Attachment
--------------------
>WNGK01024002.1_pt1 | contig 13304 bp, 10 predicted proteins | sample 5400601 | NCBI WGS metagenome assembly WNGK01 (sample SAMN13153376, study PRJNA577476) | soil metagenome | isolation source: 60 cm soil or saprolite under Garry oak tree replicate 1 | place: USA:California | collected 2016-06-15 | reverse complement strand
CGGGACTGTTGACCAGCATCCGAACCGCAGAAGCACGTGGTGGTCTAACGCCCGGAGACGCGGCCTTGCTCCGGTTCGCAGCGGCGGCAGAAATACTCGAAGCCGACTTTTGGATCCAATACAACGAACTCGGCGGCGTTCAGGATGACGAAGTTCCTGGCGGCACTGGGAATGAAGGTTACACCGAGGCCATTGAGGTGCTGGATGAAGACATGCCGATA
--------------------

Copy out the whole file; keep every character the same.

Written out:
>WNGK01024002.1_pt1 | contig 13304 bp, 10 predicted proteins | sample 5400601 | NCBI WGS metagenome assembly WNGK01 (sample SAMN13153376, study PRJNA577476) | soil metagenome | isolation source: 60 cm soil or saprolite under Garry oak tree replicate 1 | place: USA:California | collected 2016-06-15 | reverse complement strand
CGGGACTGTTGACCAGCATCCGAACCGCAGAAGCACGTGGTGGTCTAACGCCCGGAGACGCGGCCTTGCTCCGGTTCGCAGCGGCGGCAGAAATACTCGAAGCCGACTTTTGGATCCAATACAACGAACTCGGCGGCGTTCAGGATGACGAAGTTCCTGGCGGCACTGGGAATGAAGGTTACACCGAGGCCATTGAGGTGCTGGATGAAGACATGCCGATA